Thank you to everyone who participated tonight in a very challenging reading and discussion of The Ladder of Divine Ascent.
Tonight we began Step Five on painstaking repentance and an account of the Prison, another monastic community for those who have broken their vows and embraced a life of deep penance. This is probably the most difficult part of The Ladder to read. It requires the most work from us as readers to think about what John is doing. Why does he present us with such an image? Why paint a portrait of such a place of pain and affliction? Does he not risk losing readers because of the story? What is described is disturbing and meant to be so. For seeing what is so disturbing, our willingness to look at it and the unvarnished truth it present us with, also allows us to grasp its opposite – the invincible joy of knowing and loving Christ. Indeed, the sorrow is part of the joy.
We can only begin to understand St. John’s description of repentance and “the Prison” in light of the Cross itself. We see Christ take upon himself the sin of the world and what it cost him and how he sweat blood in the garden of Gethsemane. These men of the Prison, that place of deep penance, entered into the Paschal mystery so deeply and could see the beauty of it so fully that their mourning and sorrow was a participation in the sorrows of the cross. And the desolation that they experienced was that of Christ himself calling out “My God, My God, why have you forsaken me.” We tend to think of things in isolation and our own experiences in isolation from others and from those of Christ. But what we have seen with the fathers over and over again is this kind of radical solidarity that exists between us and that allows us to participate in the redemptive aspects of Christ’s work including the sorrows and darkness of the Cross and the descent into Hell.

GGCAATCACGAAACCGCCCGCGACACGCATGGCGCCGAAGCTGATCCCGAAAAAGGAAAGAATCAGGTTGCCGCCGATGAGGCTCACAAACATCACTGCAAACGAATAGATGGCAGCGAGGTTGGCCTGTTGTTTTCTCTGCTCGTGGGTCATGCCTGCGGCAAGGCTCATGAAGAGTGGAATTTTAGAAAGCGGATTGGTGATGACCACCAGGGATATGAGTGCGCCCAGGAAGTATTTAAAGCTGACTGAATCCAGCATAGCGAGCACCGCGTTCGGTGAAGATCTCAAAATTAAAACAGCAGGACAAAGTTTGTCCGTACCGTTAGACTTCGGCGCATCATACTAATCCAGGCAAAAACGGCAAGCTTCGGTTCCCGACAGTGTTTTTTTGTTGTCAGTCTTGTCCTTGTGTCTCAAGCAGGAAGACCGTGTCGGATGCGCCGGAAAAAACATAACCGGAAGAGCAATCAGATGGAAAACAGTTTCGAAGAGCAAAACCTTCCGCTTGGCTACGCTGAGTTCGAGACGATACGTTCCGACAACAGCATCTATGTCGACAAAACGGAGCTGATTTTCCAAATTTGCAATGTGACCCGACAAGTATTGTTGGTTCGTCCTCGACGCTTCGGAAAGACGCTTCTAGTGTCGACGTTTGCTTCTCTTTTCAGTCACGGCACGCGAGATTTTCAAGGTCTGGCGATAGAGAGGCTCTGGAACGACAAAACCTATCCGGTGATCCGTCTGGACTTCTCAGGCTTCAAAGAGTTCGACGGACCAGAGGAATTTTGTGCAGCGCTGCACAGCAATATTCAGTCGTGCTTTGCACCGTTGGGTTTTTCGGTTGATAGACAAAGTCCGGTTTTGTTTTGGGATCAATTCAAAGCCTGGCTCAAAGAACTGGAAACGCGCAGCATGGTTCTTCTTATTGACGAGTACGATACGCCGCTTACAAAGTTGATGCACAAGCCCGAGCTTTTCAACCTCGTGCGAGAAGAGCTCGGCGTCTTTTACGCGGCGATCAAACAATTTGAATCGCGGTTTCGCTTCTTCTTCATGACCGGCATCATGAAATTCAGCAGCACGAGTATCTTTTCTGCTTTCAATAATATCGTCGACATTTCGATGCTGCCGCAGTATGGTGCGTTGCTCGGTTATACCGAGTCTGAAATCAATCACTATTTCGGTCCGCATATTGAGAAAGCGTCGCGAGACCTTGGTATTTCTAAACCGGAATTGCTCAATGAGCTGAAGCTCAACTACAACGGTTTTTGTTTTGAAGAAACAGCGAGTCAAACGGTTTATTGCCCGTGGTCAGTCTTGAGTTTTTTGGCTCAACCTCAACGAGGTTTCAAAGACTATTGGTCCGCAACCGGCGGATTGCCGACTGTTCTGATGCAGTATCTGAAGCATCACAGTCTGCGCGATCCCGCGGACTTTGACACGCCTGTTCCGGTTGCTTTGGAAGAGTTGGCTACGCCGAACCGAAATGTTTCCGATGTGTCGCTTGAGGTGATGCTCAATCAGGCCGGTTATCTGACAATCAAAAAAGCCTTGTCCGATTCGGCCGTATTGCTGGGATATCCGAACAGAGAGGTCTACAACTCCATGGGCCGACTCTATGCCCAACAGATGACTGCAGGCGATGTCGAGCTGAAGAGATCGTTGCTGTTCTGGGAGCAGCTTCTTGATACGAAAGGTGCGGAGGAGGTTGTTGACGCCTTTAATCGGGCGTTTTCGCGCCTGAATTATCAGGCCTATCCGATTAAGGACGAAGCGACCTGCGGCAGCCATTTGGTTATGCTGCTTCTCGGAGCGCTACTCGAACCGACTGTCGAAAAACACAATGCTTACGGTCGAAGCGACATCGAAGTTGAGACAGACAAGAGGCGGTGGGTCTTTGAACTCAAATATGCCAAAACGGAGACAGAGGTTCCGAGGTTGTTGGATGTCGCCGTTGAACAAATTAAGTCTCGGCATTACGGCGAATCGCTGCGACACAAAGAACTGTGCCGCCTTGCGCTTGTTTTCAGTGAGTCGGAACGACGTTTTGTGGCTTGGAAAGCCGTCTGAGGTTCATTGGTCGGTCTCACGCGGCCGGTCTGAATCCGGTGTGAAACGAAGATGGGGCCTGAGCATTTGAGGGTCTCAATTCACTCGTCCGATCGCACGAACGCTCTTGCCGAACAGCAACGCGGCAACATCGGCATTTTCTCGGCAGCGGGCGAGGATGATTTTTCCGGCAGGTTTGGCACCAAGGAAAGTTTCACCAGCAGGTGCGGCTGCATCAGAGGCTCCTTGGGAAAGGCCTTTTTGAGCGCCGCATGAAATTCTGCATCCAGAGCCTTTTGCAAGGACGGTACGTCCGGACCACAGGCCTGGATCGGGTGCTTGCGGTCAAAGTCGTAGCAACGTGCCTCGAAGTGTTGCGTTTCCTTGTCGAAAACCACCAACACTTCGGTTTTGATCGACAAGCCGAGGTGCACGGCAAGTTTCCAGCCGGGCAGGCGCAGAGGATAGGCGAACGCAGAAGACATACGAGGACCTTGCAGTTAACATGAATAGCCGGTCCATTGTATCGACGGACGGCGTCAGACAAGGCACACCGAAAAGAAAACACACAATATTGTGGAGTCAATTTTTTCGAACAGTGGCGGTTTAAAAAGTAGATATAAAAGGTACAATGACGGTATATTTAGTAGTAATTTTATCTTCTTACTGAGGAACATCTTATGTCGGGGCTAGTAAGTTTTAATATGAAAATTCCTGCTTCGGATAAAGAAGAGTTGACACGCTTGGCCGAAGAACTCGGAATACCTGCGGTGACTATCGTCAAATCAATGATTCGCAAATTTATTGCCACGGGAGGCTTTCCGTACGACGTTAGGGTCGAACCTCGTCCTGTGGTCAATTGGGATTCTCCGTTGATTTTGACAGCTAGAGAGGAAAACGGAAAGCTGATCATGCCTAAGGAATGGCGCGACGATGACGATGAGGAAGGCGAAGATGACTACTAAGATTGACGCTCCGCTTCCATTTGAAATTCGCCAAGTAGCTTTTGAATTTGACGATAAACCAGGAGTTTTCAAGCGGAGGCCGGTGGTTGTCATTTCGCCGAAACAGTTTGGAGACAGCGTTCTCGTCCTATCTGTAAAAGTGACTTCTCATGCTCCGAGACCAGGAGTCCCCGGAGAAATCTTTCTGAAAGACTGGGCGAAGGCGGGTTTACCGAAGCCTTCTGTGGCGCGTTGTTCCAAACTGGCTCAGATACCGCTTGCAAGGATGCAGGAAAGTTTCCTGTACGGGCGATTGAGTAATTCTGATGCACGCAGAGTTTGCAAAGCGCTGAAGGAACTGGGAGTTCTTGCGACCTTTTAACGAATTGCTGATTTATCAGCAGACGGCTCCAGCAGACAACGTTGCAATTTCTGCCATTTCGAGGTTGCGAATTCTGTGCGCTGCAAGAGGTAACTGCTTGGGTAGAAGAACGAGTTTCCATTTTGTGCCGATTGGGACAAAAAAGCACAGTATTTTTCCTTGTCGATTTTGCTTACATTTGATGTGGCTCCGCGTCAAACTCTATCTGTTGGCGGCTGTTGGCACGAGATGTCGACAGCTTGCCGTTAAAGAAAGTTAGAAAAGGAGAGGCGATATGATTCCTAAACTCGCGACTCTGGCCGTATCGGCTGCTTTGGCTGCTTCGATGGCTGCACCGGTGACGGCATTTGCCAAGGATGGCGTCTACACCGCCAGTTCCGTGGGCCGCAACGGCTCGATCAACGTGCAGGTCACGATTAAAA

“I have been crucified with Christ; it is no longer I who live, but Christ lives in me; and the life which I now live in the flesh I live by faith in the Son of God, who loved me and gave Himself for me.” Galatians 2:20.
Text of chat during the group:
00:12:41 FrDavid Abernethy: Beginning Step 5 on page 97
00:33:32 Eric Ewanco: I've heard it said that the first sin involved eating which is why fasting is so important
00:47:59 Ashley Kaschl: In paragraph 7, that seems like a debilitating shame, how would one break free from that?
00:52:13 Cathy Murphy: The last sentence in paragraph 7 is challenging. If they are full of sorrow and repentant how are their souls offering nothing to God?
00:58:13 Ambrose Little, OP: I find it difficult to reconcile what appears to be dwelling in sorrow with confidence in God’s work in our lives and the lives of others. If the promises are true, then it seems like we should mostly dwell in joy and gratitude as penitents.
01:17:33 Mary M: I might be off because I missed the reading itself, but it seems like one of those Catholic principles held in tension together, where it's "both and" rather than "either or." It's neither despair over the depth of the gravity of sin nor presumption on the mercy of God, but simultaneously the deepest sorrow and joy in light of the reality of our sin and God's mercy.
01:25:26 Ambrose Little, OP: Seeing it as a mirror of the effects of sin (a kind of picture of hell) is helpful to me.
01:34:11 Rebecca Thérèse: Thank you 🙂
01:34:12 Jeffrey Ott: Thank you so much! Great to be with you all.
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